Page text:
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12 February 2016

EBF Response to Basel Consultation on TLAC Holdings

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The EBF understands the Basel Committee’s intention to limit investments in TLAC of other banks, but has concerns with the approach taken, which may hinder the operation of a deep and liquid market in TLAC-eligible instruments.

The European Banking Federation (EBF) members key messages

The notion of contagion: whilst EBF members agree that the effects of contagion must be limited as far  as  is  possible,  contagion  itself  cannot  be  eliminated,  as  it  is  axiomatic  that  if  TLAC  is bailed-in, TLAC-holders must suffer from negative impacts. Any rules that seek to eliminate contagion from one sub-section of the population (e.g. banks) thus necessarily concentrate the impact of contagion elsewhere in the system. It may be preferable to allow moderate contagion  effects  across  a  wide  population rather than to  concentrate  the  effects on  a smaller population, where it is more likely to prove ‘fatal’.

The  severity  of  contagion: Given  that  Tier  1  and  Tier  2  holdings  are  already  subject  to  a deductions regime, which it is rightly not proposed to be amended, this proposal in reality deals only  with  TLAC-eligible  instruments  that  are  not  Tier  1  or  Tier  2. 

The eviction  effect of  the  deduction  approach: the  approach  taken,  of  deducting  TLAC holdings from Tier 2 instruments, will have the effect of making investment in TLAC-eligible debt instruments economically unviable for the banking sector. Whilst this may meet the narrow  aim  of  preventing  contagion  from  a  failing  bank  to  other  banks,  it  will  also concentrate  the  effects  on  the  non-bank  and  often  non-regulated  sector,  where  the potential for ‘fatal’ contagion may be higher.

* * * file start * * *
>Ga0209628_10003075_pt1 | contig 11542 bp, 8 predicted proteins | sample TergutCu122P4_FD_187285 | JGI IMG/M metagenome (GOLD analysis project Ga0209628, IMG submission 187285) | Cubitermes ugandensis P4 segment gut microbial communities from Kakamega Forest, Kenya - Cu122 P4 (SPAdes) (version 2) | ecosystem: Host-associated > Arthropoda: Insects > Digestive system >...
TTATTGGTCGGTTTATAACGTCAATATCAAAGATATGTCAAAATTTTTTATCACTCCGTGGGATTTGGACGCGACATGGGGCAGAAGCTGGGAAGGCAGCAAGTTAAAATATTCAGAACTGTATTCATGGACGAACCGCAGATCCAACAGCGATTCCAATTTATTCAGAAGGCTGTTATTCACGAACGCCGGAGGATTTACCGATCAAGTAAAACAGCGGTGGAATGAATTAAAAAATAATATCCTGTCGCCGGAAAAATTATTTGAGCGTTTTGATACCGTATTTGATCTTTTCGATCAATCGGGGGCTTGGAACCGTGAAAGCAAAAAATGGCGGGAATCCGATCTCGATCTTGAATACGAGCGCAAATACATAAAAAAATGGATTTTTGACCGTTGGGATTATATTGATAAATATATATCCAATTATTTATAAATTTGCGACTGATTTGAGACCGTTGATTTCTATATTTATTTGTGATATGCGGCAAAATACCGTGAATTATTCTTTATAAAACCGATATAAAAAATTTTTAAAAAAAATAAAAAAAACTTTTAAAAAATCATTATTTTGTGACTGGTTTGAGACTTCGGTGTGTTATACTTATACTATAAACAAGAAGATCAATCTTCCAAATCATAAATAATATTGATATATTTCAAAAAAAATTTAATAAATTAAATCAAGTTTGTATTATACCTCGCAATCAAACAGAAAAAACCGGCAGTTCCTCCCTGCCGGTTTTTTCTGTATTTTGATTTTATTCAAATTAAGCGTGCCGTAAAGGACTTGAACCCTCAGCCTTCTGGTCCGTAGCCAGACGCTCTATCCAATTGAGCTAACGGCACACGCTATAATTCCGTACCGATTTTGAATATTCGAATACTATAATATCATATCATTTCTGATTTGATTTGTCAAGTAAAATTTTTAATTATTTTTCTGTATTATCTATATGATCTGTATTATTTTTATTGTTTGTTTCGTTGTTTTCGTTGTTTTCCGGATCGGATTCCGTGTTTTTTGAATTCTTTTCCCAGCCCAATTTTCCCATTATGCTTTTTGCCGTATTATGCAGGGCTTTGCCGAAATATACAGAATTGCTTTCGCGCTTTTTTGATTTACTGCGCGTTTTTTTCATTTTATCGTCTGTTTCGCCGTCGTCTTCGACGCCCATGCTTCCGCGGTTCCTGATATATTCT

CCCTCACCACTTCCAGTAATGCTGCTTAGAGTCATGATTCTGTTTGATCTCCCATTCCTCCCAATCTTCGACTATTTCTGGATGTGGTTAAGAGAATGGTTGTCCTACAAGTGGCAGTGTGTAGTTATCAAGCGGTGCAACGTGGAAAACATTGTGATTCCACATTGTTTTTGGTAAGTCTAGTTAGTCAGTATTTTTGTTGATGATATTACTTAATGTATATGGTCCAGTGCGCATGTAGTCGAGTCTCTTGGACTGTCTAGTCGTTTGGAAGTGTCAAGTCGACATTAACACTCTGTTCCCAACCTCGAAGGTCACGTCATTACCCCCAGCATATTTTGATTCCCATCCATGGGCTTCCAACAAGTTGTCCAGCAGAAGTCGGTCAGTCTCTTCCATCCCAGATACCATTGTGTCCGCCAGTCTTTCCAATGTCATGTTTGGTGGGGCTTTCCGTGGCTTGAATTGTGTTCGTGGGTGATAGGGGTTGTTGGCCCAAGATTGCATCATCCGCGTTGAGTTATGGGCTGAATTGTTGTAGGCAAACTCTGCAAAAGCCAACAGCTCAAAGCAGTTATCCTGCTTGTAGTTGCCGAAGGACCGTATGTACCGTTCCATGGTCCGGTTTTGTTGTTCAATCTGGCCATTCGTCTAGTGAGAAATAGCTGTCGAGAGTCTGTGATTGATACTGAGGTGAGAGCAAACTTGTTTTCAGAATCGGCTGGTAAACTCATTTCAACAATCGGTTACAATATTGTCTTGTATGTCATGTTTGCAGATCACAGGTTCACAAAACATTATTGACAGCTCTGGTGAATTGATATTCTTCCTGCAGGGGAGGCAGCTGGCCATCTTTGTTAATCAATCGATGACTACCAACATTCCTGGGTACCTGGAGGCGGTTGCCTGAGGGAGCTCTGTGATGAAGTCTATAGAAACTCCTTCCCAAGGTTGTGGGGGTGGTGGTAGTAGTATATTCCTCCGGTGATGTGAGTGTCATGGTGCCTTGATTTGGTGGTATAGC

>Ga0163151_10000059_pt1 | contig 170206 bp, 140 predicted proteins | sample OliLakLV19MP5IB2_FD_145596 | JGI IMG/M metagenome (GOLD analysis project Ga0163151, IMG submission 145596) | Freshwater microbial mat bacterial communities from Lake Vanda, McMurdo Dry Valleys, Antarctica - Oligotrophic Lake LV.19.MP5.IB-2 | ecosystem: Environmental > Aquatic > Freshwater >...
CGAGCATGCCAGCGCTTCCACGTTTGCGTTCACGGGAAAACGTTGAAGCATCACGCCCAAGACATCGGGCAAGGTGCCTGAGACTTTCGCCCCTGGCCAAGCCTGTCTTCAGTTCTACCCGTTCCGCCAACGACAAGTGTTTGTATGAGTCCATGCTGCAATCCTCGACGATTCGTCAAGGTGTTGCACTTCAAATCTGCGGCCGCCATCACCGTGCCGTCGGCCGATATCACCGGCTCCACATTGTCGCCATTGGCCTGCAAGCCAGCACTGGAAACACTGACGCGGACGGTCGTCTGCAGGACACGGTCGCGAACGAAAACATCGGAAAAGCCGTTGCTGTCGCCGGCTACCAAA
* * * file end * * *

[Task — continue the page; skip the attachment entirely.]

The EBF recognizes the FSB view to disincentivise internationally active systemic banks from holding external TLAC issued by other G-SIBs in a manner generally parallel to deductions for  investments  in regulatory  capital instruments in  other  banks in  order to  mitigate contagion risk.

Furthermore, the  principle  for  deduction of holdings  of  TLAC instruments should  not  be more severe than the principle for deductions in capital instruments already in place under the Basel framework. It would be necessary to exclude them being applied also to indirect holdings of TLAC.

The  Tier  2  treatment  for  TLAC  eligible  instruments that  rank  senior  to  Tier 2 instruments would unduly penalise these more senior instruments by disregarding the lower risk profile and lower PD of these instruments. The EBF therefore recommends deductions should be made from TLAC rather than Tier 2 as is currently proposed.

If  the  proposed  deduction  approach  is  retained  and  the  positions  of  relevance  for  the threshold are broadly expanded to include TLAC holdings, EBF suggests that, in addition to the   current   10%   of   common   equity   threshold,   another   10%   threshold   specific   to investments in TLAC instruments be set up to ensure an active, deep and liquid market for TLAC eligible instruments.

The  EBF  considers  the  a symmetric treatment,  i.e.  broadening  the  definition  of  TLAC holdings to cover instruments that are not or no longer TLAC eligible for the issuer, to be inappropriate.  The  definition  should,  in  principle,  be  identical  with  the  TLAC  eligibility criteria. However, to avoid likely negative consequence for the market for senior unsecured instruments, we recommend that instruments which qualify for TLAC solely by virtue of the 2.5-3.5% allowances should not be subject to the deduction approach but be captured by large exposure limits.

Furthermore, EBF members question how these instruments will be treated under Solvency II. If there is a different treatment, then this could give rise to arbitrage, if not different the market would become even smaller.

Full response


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